At first take, one might not perceive the founders of Farmstrong Brewing as visionaries. Upon deeper inspection, though, it’s easy to conclude that may be exactly what they are.
Todd Owsley and Mike Armstrong present a casual take on their current business, but underlying the farm boy cool exteriors are a couple of astute business partners who know their stuff and are savvy enough to stay ahead of the curve.
Owsley, with a twenty-year background in distribution and marketing, and Armstrong, with twenty years under his belt as a brewmaster, stumbled upon their business idea doing what a lot of people do – musing about what they would do if they won a lottery. “Open a brewery!” said Owsley. A couple of weeks later, Armstrong came back with a sincere “let’s do it.” To his way of thinking, they didn’t need to win the lottery to realize their dream.
The name Farmstrong apparently popped up as a humorous take on Armstrong’s name, with a reference to the Skagit Valley, where Armstrong has lived for 24 years. Owsley, with a background in sales, thought it was actually a good name. With their third partner-Dan Cameron-being a fourth generation Skagit Valley resident who still owns farmland his ancestors once farmed, it made even more sense. Armstrong immediately secured domain names for a web site. Just in case.
So, with a name and an idea, the three partners set to work. First, they secured a location – a 10,000 square foot warehouse next to the freeway that had been recently vacated by Sears. (Armstrong saw Sears moving out one day and immediately investigated the possibility of renting the space.) Then they set up shop. Armstrong took care of the beer part of the business, Owsley set up distribution and Cameron, recently retired from Operations at the Tesoro plant in Anacortes, and with an MBA, provided partial funding as well as solid business advice.
Although the story as told by the partners sounds a little serendipitous, as with most successful business ventures, they had years of experience behind them, a solid vision, and the wherewithal to make things happen. Less than a year after securing a lease they opened for business. Their pace hasn’t slowed since. According to Owsley, while they set modest business goals, they are a full two years ahead of their plan.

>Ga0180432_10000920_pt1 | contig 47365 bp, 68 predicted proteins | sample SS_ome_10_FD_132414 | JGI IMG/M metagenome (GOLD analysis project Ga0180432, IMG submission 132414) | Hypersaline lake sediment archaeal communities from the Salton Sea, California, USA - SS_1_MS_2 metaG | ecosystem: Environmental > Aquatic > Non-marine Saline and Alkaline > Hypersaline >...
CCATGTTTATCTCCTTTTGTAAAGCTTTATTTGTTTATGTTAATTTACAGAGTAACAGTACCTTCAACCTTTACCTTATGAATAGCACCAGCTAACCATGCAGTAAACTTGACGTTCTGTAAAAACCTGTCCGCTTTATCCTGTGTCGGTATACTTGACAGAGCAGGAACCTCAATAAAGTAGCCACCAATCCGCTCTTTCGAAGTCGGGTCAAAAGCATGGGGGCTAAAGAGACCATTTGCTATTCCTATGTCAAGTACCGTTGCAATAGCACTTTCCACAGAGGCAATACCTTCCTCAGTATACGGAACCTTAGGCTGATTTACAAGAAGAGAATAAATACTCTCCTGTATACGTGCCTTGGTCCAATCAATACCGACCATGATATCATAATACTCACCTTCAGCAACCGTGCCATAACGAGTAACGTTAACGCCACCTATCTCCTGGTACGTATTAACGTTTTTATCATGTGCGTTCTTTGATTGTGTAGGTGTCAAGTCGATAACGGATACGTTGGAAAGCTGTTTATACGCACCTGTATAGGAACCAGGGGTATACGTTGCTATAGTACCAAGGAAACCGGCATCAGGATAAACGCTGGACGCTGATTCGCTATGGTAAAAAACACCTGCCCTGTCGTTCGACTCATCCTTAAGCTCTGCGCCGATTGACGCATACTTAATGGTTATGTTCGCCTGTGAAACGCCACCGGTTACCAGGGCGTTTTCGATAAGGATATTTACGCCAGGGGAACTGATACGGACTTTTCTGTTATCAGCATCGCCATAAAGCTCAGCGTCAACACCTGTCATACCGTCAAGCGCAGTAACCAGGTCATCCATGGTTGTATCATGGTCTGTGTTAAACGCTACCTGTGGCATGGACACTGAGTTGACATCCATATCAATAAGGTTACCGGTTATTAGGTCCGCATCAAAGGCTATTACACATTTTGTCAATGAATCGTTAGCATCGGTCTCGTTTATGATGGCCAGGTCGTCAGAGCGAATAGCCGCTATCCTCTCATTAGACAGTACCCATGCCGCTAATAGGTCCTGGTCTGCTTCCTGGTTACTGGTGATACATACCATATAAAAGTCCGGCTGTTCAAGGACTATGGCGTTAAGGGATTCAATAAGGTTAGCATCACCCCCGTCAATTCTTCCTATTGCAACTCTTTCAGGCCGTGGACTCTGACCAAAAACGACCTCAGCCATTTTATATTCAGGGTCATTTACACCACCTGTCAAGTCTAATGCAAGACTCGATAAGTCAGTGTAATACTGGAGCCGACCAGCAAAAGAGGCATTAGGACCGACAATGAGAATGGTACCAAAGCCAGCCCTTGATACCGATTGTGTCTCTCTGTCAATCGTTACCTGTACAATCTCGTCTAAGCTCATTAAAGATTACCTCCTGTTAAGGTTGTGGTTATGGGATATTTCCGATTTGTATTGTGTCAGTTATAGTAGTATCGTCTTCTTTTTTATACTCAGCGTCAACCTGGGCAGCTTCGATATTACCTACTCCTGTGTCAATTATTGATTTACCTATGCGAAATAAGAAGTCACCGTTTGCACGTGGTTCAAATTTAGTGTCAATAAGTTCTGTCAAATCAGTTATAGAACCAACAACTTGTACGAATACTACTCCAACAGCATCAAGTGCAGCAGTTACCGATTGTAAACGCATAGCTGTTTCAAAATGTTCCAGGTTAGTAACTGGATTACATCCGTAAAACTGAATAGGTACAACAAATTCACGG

They started with 11 styles of beer. Why? “Because that’s how many taps we had!” jokes Armstrong in his self-deprecating manner. They also started with a notion to keep things local. A tagline the company uses a lot is “grow something!” When asked about this, they respond quickly with many takes on the slogan. It’s easier to grow something than to buy it. It’s important to grow relationships. Everybody should grow something.
Keeping It Local
What they have grown most is relationships. Take the relationship with Skagit Valley Malting for example. One could call this local networking at its best. Armstrong, because of his long history as a brewmaster in the Valley, heard about the concept for Skagit Valley Malting from Will de Remer, who is the head maltster at Skagit Valley Malting and one of the original crew members involved in producing their patented technology. Armstrong liked the idea of being able to use malt from grains grown in the fields around him, so he kept abreast of developments as the company moved from concept to reality to producing product. Today there is a strong and mutually beneficial relationship.
Owsley points out that going local isn’t just a ‘feel good’ concept. It makes economic sense, in many ways. Many brewmasters get their specialty malts from Europe, so having access to a local malting company presented a unique opportunity. Using local ingredients reduces transportation costs so that the higher cost per pound of local custom malt products ends up being just as cost efficient as products made by larger companies that have higher transportation costs. In other words, the price per pound for custom malted grains may be more, but being able to drive the company truck over and pick up the malted grain for just a few gallons of gas more than compensates for the difference. It also keeps money in the Skagit Valley. And one of the core principles of Farmstrong is to be an asset to the community. What better way to do that than to contribute to the local economy, not just take from it?
Taste of the Valley
With the availability of local grain varietals, Farmstrong works directly with Skagit Valley Malting to experiment with custom malt batches. When he got a bug to try something new, Skagit Valley Malting needed little convincing to help Armstrong test what he calls his Fiery Theory. It’s a concept that hadn’t been tried since 1890. Armstrong arranged with Skagit Valley Malting to pick up freshly malted NZ 151 grain that was still 150 degrees warm. Most beers are made with malted grain that has been cooled because the theory is that the hot temperatures will prohibit the malt from being extracted, as the grains won’t separate properly. Armstrong tasted the hot grains to see if they would release the flavor instead of becoming gummy and thought they were fine, so he created his first batch of Fiery saison. And he liked it. So did others. Now he’s planning to try his Fiery theory on multiple styles of brews.